Good Crust

The sack landed on the counter with a thud. A dusting of white flour puffed across the cool marble counter. There are only five things no six you need for the best pie crust. All purpose flour, none of this fancy cake flour just regular flour, Mae thought as she reached for the good mixing bowl. With a deft flick, she leveled the mixing cup of flour with a butter knife. Mae delighted in the flour’s snow shower.
With the wire whisk Mae beat in the salt. Next she reached for the sugar. Some people didn’t like a sweet crust for a sweet pie. Mae thought some people were dang foolish.
Mae delighted a spoonful of sugar into the dry mix.
Mae held up the butter to gleam golden in the silvery moonlight. Butter was the fourth thing for the ideal crust. Beating two forks Mae cut in the soft butter. As the loose powder transformed into coarse crumbles, Mae leaned into the rhythm of kitchens. The marble counter worn velvet smooth from thousands of cakes, cookies, breads, and pies. Nicked and gouged, the heavy oak legs complete with long-forgotten initials swayed on the creaky floor.
Warmth from a ready caressed Mae’s back. Cinnamon, ginger, cardamon, and queen spice nutmeg, Mae’s famed spice mix perfumed the air from the bowl of mashed sweet potatoes. Mae reached for the final ingredient.
Suudenly the kitchen’s five panel door swung open and the lights came on. The kitchen was empty.
“Told you,” Neil said. “Come back to bed, baby.”
Lights snapped off. Door swung closed. A pair of footsteps soft headed up the stairs of the old house. Hushed bickering sounded overhead as the floor boards squeaked.

Mae reached for cold spring water. Not everybody knew cold water binds the pastry without melting out the butter. Mae worked her dough into the jadeite pie pan. Flour, salt, sugar, butter, cold water, and the know how is what made a crust good. Filling poured liquid sunset in the darkness. The oven grinned wide for the pie. The ancient cook dusted her hands on her apron and started on the apple cake.

Photo by Amanda Reed on

The Night Train

It was the smell that gave it away. The soft sweetness of decayed wood thicken with each step. I’ve been gaming since I was nine. I’d practically lived in VR during high school. My husband Charlie and I used to play before life got too busy. I’d heard a few of my coworkers whispering about a new underground VR Sims meets Grand Theft Auto, typical nerd boy banter. My ears sparked up.
I asked my assistant Boyd about it. Just making small talk, ever since April out of HR said I could come across as intimidating I’ve been attempting banter. He told me the graphics were cool but the storylines were paper thin. Boyd’s a good guy just a little scattered and disorganized. I know I can be a bit much at times but I really hoped this assistant would last more than six months. Boyd shared the game’s link with me.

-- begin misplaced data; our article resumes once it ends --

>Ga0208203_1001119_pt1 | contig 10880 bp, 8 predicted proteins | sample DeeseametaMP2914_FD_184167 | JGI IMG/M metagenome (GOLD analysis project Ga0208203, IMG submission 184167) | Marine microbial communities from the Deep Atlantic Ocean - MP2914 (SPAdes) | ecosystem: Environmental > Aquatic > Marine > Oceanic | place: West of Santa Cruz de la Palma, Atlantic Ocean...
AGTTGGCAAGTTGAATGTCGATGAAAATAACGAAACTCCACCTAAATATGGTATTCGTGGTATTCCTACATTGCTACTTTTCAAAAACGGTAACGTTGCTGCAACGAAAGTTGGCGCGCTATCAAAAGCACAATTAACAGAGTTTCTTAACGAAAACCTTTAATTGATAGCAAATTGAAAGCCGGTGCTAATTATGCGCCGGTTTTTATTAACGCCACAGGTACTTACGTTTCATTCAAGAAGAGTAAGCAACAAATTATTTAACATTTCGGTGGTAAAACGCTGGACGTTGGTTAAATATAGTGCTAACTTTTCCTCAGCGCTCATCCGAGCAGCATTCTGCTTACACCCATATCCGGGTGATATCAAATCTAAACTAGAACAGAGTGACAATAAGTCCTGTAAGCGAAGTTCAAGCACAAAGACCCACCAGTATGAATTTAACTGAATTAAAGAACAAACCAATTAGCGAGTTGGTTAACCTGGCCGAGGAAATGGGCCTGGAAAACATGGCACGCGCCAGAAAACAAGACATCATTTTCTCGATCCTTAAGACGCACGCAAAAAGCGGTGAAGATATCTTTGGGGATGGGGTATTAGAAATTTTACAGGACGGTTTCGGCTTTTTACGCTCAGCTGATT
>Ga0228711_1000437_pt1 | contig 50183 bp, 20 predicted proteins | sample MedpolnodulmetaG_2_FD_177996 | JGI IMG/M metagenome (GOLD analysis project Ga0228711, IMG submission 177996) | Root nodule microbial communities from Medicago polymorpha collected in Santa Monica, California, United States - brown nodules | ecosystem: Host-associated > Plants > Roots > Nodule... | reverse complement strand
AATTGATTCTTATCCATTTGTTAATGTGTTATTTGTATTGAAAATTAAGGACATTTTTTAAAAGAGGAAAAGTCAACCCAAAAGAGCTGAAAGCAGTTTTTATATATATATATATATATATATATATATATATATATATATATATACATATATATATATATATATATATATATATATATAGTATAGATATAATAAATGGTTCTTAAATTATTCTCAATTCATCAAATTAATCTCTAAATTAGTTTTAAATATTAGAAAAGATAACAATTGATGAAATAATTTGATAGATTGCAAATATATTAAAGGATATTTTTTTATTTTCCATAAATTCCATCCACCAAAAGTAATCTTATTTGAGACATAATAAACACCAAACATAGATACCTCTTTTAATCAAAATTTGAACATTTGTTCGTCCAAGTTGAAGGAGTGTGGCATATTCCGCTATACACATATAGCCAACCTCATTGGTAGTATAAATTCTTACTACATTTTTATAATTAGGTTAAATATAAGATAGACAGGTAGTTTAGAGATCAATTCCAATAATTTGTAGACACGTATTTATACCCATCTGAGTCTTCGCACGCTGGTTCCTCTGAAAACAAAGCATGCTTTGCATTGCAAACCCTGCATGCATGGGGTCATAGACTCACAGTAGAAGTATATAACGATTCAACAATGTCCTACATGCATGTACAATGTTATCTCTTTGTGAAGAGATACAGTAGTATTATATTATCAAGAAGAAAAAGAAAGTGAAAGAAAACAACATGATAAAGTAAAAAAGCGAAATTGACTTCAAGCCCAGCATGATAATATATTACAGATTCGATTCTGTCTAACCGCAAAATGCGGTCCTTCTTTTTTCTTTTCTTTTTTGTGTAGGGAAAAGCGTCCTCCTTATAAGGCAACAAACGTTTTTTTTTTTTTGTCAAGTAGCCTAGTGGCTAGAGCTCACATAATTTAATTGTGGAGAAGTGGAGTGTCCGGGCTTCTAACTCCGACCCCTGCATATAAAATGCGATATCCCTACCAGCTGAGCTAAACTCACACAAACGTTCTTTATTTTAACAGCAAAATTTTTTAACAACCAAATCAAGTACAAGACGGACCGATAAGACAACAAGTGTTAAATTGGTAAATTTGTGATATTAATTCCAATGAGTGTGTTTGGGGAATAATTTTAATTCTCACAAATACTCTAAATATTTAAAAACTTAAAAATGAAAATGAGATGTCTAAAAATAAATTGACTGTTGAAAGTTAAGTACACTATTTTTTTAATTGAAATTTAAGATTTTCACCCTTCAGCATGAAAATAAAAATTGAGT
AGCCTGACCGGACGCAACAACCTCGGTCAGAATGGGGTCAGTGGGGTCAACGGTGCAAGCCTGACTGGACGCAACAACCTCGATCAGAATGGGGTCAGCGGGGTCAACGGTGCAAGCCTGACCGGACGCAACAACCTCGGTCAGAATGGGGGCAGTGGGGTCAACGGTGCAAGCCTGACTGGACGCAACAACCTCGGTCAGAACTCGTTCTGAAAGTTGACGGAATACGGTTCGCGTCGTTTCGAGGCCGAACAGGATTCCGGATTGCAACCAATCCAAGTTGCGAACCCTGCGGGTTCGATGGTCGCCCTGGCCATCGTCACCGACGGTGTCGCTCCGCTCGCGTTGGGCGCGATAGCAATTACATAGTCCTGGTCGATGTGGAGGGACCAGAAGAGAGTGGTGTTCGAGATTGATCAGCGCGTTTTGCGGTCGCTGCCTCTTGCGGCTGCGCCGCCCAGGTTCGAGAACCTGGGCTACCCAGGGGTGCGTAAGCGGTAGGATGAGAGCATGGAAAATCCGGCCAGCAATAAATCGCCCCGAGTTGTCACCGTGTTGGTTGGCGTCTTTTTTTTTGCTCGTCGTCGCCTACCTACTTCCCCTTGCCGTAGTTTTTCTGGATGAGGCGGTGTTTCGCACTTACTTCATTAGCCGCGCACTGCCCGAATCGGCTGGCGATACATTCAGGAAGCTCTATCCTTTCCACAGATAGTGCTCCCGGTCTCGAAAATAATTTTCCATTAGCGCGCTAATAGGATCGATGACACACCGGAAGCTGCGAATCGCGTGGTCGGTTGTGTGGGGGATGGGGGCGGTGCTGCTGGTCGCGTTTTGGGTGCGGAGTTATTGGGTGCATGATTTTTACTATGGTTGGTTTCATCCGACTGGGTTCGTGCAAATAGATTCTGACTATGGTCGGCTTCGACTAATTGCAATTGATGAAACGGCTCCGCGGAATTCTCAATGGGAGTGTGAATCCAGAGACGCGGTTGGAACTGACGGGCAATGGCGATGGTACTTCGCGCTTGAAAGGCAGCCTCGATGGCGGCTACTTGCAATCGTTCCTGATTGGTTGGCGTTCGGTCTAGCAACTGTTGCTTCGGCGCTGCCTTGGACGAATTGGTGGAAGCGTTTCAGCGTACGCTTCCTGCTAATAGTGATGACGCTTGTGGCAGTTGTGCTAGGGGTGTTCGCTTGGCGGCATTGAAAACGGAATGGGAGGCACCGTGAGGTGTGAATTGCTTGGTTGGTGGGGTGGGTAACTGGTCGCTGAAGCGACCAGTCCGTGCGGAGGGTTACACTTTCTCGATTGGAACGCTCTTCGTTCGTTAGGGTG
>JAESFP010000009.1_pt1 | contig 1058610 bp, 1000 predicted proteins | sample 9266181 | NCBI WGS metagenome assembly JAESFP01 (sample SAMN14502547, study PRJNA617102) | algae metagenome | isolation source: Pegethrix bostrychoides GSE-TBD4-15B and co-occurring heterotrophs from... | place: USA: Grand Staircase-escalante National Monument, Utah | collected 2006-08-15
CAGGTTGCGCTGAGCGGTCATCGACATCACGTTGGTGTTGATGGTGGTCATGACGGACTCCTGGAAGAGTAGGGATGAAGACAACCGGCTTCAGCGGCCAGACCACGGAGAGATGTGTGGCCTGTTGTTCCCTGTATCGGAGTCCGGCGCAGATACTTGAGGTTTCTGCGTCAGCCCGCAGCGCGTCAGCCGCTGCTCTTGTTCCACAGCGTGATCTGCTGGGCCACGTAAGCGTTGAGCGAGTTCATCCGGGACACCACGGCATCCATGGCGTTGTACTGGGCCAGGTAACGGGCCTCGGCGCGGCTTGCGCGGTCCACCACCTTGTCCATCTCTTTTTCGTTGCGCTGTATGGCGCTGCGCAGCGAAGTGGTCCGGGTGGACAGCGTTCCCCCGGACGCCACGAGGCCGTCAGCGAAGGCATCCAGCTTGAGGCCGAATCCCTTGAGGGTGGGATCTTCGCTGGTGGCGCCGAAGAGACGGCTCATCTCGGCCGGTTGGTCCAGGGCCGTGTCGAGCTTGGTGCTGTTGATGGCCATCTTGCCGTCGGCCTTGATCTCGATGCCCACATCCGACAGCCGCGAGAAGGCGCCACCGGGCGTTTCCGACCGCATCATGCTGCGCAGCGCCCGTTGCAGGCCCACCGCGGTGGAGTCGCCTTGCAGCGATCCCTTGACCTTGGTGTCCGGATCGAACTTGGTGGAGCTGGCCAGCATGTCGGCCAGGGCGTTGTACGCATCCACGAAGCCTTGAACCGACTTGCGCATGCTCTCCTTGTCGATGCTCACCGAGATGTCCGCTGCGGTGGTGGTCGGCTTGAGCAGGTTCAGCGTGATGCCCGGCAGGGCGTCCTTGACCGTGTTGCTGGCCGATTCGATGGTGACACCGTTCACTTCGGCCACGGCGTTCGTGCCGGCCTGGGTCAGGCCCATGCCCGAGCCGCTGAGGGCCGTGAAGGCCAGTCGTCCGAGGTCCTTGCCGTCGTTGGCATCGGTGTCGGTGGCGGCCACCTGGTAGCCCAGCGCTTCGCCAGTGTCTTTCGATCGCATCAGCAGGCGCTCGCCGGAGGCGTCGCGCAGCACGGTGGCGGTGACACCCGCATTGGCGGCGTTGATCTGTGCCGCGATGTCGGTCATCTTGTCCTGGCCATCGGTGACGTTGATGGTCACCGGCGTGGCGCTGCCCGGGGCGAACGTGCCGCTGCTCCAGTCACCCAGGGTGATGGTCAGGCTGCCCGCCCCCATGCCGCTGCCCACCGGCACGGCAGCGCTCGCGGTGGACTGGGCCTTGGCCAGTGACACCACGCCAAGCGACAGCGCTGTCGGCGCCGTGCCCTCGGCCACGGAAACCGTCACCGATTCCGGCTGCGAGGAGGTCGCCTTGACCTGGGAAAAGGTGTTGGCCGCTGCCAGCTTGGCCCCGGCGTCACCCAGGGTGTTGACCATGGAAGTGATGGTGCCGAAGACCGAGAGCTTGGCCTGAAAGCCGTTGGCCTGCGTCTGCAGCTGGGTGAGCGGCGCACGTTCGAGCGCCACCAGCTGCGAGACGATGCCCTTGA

Charlie was in Columbus at a convention and Julia was staying overnight with a friend, tonight was my night. Watching Dateline, I ate shrimp fried rice in bed. Then I remembered NIght Train. I dug the slip of paper out of my briefcase. I took the Pandorica VR googles and gloves off the top shelf in the closet. I sneezed from the dust. I popped an edible, refilled my glass of Riesling, and paired my VR set to my laptop. Snuggled into a nest of decorative pillows I dove in.
It was boring. Realistic yes, my character was following signs to get to this Night Train. The clues were pretty simple the sideways wide and tree lined. There were birds in the skies. I cheered with I descended the steps to the train platform. The steps seemed endless. I was slurping my wine when I first smelled it. First I thought it was mulch and the gardeners had done some landscaping earlier in the day. Then came the smell of old piss and industrial cleaner, the tell-tale indicator of public restrooms and poverty. I started thinking of hurrying with a suitcase through 30th Street Station. That’s when I remembered there are no aromas in virtual reality.
I touched the subway tunnel wall. My avatar was a perky redhead in striped tights and a puffy jacket. My fingers came away greasy from the clammy subway tile. My gear wasn’t this good. I ripped the googles from my face.
Nothing happened. I was still in the game, still in the underground subway. I wasn’t sure what to do next. Would I try for the surface? Then I heard it. Breathing, the noise was soft but very close. Air stirred and rushed. The train was coming. My train was coming. A horn screamed. Scarred and graffitied, my train slid into the station. I turned into something smaller and faster. I turned and ran.

Fish in the Microwave

“Goddamn, who cooked fish in the microwave?” Det. C.J. Hamilton shouted as he walked into the station’s break room.
Looking over the crossword page of her newspaper, his partner Ramona Shay shot a glance to the fridge. Desk Sergeant Beck was bent over looking for something in the back of the freezer. Beck turned to face Hamilton’s glare. Beck was holding a plastic plate of reheated river trout, couscous, and spinach in one hand and a frozen Snickers in the other.